So far we have only talked about passive investments, but your treasury could also take a more active role and provide utility in the form of lending or liquidity provision (LP). This can be done fairly simply by depositing a single asset into protocols like Aave, which will manage the process of lending it out via collateralized loans and recovering regular repayments with interest.
Alternatively, your treasury could supply a pair of assets such as $ETH and your DAO token or $USDT-$USDC into a pool to facilitate good liquidity for traders. The most popular platform for this is Uniswap. In the first scenario, you are providing traders with $ETH in exchange for $DAO and vice-versa, earning a fee for every transaction.
💡 Uniswap offers two LP platforms: Uniswap V2 offers liquidity along an infinite price spectrum, meaning that a 50/50 asset pair can be deposited and left without active management, albeit for a lower yield. Uniswap V3 also allows LP from 0-infinity, but gives the option to restrict the range for a higher yield.
The risk here is that if one of the pair of assets appreciates strongly against the other, then traders will drain that side of your pool beyond your range, leaving you with 100% of the (relatively) unwanted asset, which might continue to lose value, while not generating any yield. For this reason it is strongly recommended to only provide LP for well-correlated assets so this likelihood is reduced. 💡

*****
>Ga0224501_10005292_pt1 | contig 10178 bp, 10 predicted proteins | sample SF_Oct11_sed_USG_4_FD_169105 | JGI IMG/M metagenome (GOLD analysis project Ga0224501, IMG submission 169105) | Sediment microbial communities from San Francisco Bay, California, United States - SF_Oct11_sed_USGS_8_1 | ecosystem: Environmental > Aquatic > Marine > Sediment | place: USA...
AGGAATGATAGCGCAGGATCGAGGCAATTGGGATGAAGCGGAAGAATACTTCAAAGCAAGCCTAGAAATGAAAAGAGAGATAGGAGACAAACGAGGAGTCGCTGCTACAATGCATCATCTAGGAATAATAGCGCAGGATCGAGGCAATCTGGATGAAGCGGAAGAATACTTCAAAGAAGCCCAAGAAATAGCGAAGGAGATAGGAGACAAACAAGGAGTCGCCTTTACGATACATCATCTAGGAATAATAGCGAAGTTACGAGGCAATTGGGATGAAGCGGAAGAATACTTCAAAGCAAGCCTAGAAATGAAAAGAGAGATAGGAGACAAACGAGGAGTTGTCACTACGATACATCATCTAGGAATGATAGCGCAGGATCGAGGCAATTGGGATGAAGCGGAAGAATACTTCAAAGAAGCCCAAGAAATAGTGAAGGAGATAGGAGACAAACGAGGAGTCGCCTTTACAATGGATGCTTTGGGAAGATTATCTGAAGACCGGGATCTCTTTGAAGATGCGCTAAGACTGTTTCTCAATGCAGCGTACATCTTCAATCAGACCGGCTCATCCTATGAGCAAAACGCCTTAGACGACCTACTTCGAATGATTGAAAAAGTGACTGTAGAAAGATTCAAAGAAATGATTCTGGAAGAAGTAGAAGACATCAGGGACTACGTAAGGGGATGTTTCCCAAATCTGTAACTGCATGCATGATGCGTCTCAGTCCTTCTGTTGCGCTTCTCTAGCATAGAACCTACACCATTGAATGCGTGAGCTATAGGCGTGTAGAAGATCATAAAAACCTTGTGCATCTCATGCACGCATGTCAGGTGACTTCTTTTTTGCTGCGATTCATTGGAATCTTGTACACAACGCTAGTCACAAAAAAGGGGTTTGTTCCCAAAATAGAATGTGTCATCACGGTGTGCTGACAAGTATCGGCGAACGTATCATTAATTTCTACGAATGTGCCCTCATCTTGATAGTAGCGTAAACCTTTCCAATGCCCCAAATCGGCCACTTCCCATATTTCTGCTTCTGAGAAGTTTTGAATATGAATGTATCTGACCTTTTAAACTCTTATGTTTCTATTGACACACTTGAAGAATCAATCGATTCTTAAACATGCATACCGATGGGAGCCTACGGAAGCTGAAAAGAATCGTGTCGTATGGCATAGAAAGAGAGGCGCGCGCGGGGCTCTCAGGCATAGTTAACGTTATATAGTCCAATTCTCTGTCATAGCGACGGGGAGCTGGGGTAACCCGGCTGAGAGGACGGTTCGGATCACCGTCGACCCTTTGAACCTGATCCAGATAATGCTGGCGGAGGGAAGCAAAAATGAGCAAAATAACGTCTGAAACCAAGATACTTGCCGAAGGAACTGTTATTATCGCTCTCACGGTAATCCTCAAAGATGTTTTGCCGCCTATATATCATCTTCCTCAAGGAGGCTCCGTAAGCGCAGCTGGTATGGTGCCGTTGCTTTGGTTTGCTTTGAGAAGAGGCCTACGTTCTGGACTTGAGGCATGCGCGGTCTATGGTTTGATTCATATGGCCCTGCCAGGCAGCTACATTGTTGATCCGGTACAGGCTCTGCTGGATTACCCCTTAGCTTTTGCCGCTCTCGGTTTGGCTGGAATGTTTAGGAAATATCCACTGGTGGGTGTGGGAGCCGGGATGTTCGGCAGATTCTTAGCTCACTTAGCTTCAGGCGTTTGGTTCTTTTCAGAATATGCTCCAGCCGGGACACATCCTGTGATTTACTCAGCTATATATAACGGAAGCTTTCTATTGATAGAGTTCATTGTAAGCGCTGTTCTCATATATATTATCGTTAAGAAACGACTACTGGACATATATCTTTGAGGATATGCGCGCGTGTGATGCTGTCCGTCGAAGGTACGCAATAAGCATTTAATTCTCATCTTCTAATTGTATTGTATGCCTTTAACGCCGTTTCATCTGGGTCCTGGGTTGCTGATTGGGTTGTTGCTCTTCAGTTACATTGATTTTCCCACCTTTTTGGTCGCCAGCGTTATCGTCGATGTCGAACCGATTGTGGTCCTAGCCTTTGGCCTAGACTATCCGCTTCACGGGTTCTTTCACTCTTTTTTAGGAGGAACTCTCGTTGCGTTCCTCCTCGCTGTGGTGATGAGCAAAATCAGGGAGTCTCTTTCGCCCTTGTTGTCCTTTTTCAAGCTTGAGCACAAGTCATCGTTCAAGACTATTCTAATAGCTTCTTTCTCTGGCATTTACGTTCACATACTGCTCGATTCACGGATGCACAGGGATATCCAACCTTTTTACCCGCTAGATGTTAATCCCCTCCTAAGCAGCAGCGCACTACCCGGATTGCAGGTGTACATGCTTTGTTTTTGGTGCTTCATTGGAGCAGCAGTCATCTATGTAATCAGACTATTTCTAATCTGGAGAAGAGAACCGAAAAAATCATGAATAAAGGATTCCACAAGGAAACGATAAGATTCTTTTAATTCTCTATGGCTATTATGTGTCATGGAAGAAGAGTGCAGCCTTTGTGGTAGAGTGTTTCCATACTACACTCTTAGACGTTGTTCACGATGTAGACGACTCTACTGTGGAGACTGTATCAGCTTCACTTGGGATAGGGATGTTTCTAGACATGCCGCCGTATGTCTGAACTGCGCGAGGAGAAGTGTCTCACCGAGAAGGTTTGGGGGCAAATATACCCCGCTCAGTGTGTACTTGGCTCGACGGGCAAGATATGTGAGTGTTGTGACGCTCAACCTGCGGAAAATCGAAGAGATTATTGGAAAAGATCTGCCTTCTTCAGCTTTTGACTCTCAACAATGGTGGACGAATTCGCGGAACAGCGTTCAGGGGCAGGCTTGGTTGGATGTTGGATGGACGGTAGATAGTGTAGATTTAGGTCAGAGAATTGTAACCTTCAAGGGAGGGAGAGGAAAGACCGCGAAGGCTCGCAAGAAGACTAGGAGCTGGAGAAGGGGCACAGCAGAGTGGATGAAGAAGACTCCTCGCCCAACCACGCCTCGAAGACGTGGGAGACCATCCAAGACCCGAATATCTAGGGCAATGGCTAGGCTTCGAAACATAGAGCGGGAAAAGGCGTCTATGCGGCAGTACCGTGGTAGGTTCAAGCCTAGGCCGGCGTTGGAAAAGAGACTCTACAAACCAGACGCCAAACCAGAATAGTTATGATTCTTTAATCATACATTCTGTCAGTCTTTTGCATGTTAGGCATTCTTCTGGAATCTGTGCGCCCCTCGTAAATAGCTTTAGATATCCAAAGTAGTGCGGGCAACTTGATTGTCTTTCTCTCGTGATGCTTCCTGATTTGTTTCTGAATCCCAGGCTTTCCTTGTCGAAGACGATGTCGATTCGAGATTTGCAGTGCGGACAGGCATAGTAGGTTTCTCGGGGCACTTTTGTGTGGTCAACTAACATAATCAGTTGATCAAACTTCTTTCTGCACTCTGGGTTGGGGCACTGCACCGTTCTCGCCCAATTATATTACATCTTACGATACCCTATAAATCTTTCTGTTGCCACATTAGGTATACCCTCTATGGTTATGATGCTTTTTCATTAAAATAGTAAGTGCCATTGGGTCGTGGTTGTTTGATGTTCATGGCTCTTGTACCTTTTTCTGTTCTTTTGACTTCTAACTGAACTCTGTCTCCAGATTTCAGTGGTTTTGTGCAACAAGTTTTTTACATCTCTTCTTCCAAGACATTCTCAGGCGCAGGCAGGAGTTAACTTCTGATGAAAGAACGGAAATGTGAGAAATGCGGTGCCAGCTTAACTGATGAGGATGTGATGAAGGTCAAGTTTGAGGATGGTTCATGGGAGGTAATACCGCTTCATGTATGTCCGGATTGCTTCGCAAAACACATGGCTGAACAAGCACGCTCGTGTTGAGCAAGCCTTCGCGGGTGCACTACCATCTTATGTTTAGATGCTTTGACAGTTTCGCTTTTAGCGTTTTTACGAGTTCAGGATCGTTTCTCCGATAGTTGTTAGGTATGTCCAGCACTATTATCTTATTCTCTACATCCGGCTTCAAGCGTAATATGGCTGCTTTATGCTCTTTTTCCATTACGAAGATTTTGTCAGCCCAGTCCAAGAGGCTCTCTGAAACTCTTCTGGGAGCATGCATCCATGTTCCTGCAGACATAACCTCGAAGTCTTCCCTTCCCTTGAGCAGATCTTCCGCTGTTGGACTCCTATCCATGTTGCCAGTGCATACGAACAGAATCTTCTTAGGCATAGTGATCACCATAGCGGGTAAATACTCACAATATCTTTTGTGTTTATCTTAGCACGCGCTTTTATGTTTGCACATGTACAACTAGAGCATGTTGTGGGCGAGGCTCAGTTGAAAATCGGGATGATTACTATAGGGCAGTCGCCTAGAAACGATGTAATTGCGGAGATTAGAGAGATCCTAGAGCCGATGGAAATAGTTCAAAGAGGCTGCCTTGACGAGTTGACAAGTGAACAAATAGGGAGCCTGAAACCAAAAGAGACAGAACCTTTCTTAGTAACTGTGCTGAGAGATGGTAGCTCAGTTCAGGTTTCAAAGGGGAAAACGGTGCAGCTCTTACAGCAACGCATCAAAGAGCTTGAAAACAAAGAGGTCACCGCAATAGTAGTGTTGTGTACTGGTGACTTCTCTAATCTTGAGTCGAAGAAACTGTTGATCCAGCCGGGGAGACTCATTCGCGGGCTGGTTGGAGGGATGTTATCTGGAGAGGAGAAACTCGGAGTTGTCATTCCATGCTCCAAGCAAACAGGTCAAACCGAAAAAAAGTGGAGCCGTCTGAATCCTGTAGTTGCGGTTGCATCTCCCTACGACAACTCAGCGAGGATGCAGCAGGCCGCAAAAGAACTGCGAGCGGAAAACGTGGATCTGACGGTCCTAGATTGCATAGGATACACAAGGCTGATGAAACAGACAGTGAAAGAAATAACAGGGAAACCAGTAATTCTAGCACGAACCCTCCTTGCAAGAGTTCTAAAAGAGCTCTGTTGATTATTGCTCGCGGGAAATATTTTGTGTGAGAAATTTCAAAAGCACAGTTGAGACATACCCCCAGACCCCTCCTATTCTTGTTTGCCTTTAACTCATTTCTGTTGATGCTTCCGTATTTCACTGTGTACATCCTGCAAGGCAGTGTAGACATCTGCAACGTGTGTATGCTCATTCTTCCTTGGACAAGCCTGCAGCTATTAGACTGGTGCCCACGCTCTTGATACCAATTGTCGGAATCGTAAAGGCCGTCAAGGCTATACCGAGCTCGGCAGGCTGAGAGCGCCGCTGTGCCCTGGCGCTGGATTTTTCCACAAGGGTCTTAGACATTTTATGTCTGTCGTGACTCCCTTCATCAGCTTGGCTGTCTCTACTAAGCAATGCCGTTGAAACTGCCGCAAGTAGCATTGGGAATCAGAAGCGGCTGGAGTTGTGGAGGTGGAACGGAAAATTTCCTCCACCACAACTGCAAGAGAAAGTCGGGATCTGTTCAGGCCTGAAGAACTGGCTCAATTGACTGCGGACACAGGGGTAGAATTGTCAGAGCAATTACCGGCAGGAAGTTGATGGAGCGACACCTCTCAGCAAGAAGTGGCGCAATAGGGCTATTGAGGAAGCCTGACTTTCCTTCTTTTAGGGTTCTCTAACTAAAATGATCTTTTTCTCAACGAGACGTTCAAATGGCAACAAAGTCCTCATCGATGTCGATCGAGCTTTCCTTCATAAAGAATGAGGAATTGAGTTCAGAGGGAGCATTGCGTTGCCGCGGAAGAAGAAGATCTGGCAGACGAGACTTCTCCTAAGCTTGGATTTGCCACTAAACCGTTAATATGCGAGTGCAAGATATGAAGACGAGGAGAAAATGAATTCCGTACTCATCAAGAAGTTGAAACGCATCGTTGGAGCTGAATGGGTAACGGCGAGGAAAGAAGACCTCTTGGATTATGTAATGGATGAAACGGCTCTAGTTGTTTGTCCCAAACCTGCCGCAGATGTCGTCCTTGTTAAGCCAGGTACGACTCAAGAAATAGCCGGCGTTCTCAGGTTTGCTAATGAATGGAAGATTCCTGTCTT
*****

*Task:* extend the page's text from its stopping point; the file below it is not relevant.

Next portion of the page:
Whichever type of LP you choose, it is good practice (and good etiquette) to fund a pool for your DAO token and the L1 asset to earn fees, aid price discovery, and achieve a broad distribution.
Venture investments in startups, either alone or in partnership with other investors is a much larger topic than can be covered here, but suffice to say that taking equity and token positions in startups can be a good candidate for the smaller, high risk portion of a well diversified treasury.
Funding projects that emerge from the DAO can also be a good way of strengthening the wider ecosystem. A good example of this is BitDAO, which, as well as having one of the best diversified treasuries in web3, has also made several ecosystem investments in projects such as zkSync and PleasrDAO.